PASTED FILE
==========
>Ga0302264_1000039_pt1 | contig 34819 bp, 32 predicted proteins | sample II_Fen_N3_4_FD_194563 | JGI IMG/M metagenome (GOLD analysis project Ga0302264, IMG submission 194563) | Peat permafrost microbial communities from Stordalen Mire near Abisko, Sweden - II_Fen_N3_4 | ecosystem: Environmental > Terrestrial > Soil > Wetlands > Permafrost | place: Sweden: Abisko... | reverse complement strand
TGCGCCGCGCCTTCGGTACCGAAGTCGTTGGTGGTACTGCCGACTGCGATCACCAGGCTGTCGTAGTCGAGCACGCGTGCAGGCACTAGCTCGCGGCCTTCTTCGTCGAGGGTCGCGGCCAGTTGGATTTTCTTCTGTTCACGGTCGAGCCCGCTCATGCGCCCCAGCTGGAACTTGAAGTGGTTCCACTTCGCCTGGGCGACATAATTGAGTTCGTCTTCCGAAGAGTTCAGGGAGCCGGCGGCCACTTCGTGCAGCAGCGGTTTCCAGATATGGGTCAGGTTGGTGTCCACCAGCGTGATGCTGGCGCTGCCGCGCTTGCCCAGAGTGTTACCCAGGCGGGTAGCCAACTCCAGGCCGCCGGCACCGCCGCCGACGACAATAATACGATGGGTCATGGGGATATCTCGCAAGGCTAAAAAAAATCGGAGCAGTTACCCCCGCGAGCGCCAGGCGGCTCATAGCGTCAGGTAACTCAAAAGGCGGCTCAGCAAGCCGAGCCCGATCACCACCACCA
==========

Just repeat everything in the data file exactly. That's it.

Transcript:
>Ga0302264_1000039_pt1 | contig 34819 bp, 32 predicted proteins | sample II_Fen_N3_4_FD_194563 | JGI IMG/M metagenome (GOLD analysis project Ga0302264, IMG submission 194563) | Peat permafrost microbial communities from Stordalen Mire near Abisko, Sweden - II_Fen_N3_4 | ecosystem: Environmental > Terrestrial > Soil > Wetlands > Permafrost | place: Sweden: Abisko... | reverse complement strand
TGCGCCGCGCCTTCGGTACCGAAGTCGTTGGTGGTACTGCCGACTGCGATCACCAGGCTGTCGTAGTCGAGCACGCGTGCAGGCACTAGCTCGCGGCCTTCTTCGTCGAGGGTCGCGGCCAGTTGGATTTTCTTCTGTTCACGGTCGAGCCCGCTCATGCGCCCCAGCTGGAACTTGAAGTGGTTCCACTTCGCCTGGGCGACATAATTGAGTTCGTCTTCCGAAGAGTTCAGGGAGCCGGCGGCCACTTCGTGCAGCAGCGGTTTCCAGATATGGGTCAGGTTGGTGTCCACCAGCGTGATGCTGGCGCTGCCGCGCTTGCCCAGAGTGTTACCCAGGCGGGTAGCCAACTCCAGGCCGCCGGCACCGCCGCCGACGACAATAATACGATGGGTCATGGGGATATCTCGCAAGGCTAAAAAAAATCGGAGCAGTTACCCCCGCGAGCGCCAGGCGGCTCATAGCGTCAGGTAACTCAAAAGGCGGCTCAGCAAGCCGAGCCCGATCACCACCACCA